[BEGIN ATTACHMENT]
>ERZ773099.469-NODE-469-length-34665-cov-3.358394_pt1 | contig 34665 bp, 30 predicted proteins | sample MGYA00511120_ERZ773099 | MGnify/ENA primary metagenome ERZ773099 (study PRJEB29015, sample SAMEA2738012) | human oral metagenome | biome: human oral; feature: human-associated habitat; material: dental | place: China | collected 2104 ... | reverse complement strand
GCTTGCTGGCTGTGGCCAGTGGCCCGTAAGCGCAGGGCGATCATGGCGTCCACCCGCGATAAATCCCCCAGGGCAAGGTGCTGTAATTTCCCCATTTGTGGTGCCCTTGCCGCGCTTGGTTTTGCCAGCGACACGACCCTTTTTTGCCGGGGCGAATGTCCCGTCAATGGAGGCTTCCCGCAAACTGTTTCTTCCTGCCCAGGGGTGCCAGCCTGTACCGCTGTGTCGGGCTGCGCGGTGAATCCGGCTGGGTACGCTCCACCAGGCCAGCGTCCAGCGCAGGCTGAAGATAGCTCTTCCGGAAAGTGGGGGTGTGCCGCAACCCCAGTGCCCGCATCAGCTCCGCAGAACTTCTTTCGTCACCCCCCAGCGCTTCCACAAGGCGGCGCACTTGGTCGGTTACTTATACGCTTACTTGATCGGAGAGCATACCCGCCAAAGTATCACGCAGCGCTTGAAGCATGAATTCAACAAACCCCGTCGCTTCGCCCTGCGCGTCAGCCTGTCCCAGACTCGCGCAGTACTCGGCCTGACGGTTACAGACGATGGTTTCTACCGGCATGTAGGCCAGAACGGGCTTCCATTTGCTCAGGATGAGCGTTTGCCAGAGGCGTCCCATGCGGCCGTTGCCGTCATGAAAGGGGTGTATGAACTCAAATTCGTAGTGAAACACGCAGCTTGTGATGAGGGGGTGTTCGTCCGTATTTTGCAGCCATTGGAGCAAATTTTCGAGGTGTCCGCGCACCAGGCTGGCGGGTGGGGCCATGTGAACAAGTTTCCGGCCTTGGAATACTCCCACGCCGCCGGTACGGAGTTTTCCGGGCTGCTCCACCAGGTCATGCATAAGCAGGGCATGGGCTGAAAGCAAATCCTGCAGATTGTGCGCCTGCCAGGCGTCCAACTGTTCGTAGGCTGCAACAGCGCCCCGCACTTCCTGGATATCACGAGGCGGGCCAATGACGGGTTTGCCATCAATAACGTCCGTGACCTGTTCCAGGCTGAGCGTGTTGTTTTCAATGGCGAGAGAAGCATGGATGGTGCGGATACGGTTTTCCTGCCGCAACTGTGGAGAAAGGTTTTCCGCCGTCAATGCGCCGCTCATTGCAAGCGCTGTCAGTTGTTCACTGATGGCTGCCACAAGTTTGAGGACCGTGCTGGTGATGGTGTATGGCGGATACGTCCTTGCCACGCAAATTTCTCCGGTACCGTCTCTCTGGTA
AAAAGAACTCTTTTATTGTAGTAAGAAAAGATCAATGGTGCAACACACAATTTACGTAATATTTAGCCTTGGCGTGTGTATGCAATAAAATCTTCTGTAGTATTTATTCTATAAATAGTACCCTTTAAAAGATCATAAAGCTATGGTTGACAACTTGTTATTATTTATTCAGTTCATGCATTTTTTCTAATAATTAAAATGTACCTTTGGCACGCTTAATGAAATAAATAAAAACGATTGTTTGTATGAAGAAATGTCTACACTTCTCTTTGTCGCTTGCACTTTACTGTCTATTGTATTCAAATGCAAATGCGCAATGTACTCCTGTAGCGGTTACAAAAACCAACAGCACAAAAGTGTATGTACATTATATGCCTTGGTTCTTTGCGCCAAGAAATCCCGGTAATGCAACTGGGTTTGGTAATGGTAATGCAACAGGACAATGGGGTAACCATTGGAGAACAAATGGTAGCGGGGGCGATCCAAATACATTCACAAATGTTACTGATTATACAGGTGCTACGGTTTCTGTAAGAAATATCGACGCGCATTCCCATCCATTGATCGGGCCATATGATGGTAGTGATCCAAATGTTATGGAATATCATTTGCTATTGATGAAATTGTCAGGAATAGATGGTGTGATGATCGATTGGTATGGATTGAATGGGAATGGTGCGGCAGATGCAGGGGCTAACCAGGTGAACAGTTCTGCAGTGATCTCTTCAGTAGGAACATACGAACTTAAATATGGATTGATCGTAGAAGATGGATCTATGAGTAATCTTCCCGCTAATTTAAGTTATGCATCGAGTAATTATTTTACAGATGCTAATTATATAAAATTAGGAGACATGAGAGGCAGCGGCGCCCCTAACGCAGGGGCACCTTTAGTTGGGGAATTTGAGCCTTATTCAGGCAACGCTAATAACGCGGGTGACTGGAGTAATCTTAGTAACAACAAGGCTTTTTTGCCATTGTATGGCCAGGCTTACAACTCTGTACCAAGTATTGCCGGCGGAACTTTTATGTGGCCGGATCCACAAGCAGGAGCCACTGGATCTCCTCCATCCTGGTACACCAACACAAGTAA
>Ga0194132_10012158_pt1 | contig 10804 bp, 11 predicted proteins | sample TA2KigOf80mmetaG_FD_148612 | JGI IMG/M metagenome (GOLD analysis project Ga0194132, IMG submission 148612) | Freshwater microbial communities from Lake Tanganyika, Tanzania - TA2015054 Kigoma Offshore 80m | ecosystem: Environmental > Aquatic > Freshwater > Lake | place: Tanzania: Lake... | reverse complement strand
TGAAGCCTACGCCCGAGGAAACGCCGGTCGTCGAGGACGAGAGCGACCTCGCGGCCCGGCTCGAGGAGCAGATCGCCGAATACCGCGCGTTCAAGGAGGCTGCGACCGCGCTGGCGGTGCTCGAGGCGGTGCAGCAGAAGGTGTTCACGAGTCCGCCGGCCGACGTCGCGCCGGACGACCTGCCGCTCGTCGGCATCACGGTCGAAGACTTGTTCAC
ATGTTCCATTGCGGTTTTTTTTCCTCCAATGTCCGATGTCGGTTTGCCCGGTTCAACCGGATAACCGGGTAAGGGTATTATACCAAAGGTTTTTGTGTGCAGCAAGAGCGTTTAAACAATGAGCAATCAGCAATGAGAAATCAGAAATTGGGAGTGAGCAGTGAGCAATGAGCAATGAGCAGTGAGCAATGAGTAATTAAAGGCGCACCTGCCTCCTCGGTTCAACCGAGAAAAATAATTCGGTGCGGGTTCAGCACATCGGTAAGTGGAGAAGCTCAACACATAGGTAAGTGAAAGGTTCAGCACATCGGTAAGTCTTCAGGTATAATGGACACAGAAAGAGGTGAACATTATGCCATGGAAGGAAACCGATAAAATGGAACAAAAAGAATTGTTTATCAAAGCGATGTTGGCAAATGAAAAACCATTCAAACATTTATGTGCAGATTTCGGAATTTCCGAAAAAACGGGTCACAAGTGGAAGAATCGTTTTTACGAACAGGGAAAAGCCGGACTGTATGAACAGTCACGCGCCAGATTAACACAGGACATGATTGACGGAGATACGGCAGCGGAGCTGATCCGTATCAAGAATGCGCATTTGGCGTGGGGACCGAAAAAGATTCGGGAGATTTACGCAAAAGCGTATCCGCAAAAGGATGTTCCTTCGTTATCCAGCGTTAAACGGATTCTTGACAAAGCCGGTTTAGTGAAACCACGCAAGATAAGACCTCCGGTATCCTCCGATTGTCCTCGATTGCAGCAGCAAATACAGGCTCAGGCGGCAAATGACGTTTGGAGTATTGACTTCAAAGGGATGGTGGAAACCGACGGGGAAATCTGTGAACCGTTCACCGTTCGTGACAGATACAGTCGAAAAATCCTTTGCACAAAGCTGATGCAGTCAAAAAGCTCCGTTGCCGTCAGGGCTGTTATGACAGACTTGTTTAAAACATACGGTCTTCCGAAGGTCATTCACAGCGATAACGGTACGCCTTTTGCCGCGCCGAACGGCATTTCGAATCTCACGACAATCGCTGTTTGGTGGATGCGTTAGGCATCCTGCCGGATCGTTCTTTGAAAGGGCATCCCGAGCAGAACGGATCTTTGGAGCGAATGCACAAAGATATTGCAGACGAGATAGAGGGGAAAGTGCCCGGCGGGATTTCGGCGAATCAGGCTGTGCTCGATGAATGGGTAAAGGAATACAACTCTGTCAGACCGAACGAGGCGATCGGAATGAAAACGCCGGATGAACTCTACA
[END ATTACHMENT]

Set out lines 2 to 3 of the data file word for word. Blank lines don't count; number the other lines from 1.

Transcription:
GCTTGCTGGCTGTGGCCAGTGGCCCGTAAGCGCAGGGCGATCATGGCGTCCACCCGCGATAAATCCCCCAGGGCAAGGTGCTGTAATTTCCCCATTTGTGGTGCCCTTGCCGCGCTTGGTTTTGCCAGCGACACGACCCTTTTTTGCCGGGGCGAATGTCCCGTCAATGGAGGCTTCCCGCAAACTGTTTCTTCCTGCCCAGGGGTGCCAGCCTGTACCGCTGTGTCGGGCTGCGCGGTGAATCCGGCTGGGTACGCTCCACCAGGCCAGCGTCCAGCGCAGGCTGAAGATAGCTCTTCCGGAAAGTGGGGGTGTGCCGCAACCCCAGTGCCCGCATCAGCTCCGCAGAACTTCTTTCGTCACCCCCCAGCGCTTCCACAAGGCGGCGCACTTGGTCGGTTACTTATACGCTTACTTGATCGGAGAGCATACCCGCCAAAGTATCACGCAGCGCTTGAAGCATGAATTCAACAAACCCCGTCGCTTCGCCCTGCGCGTCAGCCTGTCCCAGACTCGCGCAGTACTCGGCCTGACGGTTACAGACGATGGTTTCTACCGGCATGTAGGCCAGAACGGGCTTCCATTTGCTCAGGATGAGCGTTTGCCAGAGGCGTCCCATGCGGCCGTTGCCGTCATGAAAGGGGTGTATGAACTCAAATTCGTAGTGAAACACGCAGCTTGTGATGAGGGGGTGTTCGTCCGTATTTTGCAGCCATTGGAGCAAATTTTCGAGGTGTCCGCGCACCAGGCTGGCGGGTGGGGCCATGTGAACAAGTTTCCGGCCTTGGAATACTCCCACGCCGCCGGTACGGAGTTTTCCGGGCTGCTCCACCAGGTCATGCATAAGCAGGGCATGGGCTGAAAGCAAATCCTGCAGATTGTGCGCCTGCCAGGCGTCCAACTGTTCGTAGGCTGCAACAGCGCCCCGCACTTCCTGGATATCACGAGGCGGGCCAATGACGGGTTTGCCATCAATAACGTCCGTGACCTGTTCCAGGCTGAGCGTGTTGTTTTCAATGGCGAGAGAAGCATGGATGGTGCGGATACGGTTTTCCTGCCGCAACTGTGGAGAAAGGTTTTCCGCCGTCAATGCGCCGCTCATTGCAAGCGCTGTCAGTTGTTCACTGATGGCTGCCACAAGTTTGAGGACCGTGCTGGTGATGGTGTATGGCGGATACGTCCTTGCCACGCAAATTTCTCCGGTACCGTCTCTCTGGTA
AAAAGAACTCTTTTATTGTAGTAAGAAAAGATCAATGGTGCAACACACAATTTACGTAATATTTAGCCTTGGCGTGTGTATGCAATAAAATCTTCTGTAGTATTTATTCTATAAATAGTACCCTTTAAAAGATCATAAAGCTATGGTTGACAACTTGTTATTATTTATTCAGTTCATGCATTTTTTCTAATAATTAAAATGTACCTTTGGCACGCTTAATGAAATAAATAAAAACGATTGTTTGTATGAAGAAATGTCTACACTTCTCTTTGTCGCTTGCACTTTACTGTCTATTGTATTCAAATGCAAATGCGCAATGTACTCCTGTAGCGGTTACAAAAACCAACAGCACAAAAGTGTATGTACATTATATGCCTTGGTTCTTTGCGCCAAGAAATCCCGGTAATGCAACTGGGTTTGGTAATGGTAATGCAACAGGACAATGGGGTAACCATTGGAGAACAAATGGTAGCGGGGGCGATCCAAATACATTCACAAATGTTACTGATTATACAGGTGCTACGGTTTCTGTAAGAAATATCGACGCGCATTCCCATCCATTGATCGGGCCATATGATGGTAGTGATCCAAATGTTATGGAATATCATTTGCTATTGATGAAATTGTCAGGAATAGATGGTGTGATGATCGATTGGTATGGATTGAATGGGAATGGTGCGGCAGATGCAGGGGCTAACCAGGTGAACAGTTCTGCAGTGATCTCTTCAGTAGGAACATACGAACTTAAATATGGATTGATCGTAGAAGATGGATCTATGAGTAATCTTCCCGCTAATTTAAGTTATGCATCGAGTAATTATTTTACAGATGCTAATTATATAAAATTAGGAGACATGAGAGGCAGCGGCGCCCCTAACGCAGGGGCACCTTTAGTTGGGGAATTTGAGCCTTATTCAGGCAACGCTAATAACGCGGGTGACTGGAGTAATCTTAGTAACAACAAGGCTTTTTTGCCATTGTATGGCCAGGCTTACAACTCTGTACCAAGTATTGCCGGCGGAACTTTTATGTGGCCGGATCCACAAGCAGGAGCCACTGGATCTCCTCCATCCTGGTACACCAACACAAGTAA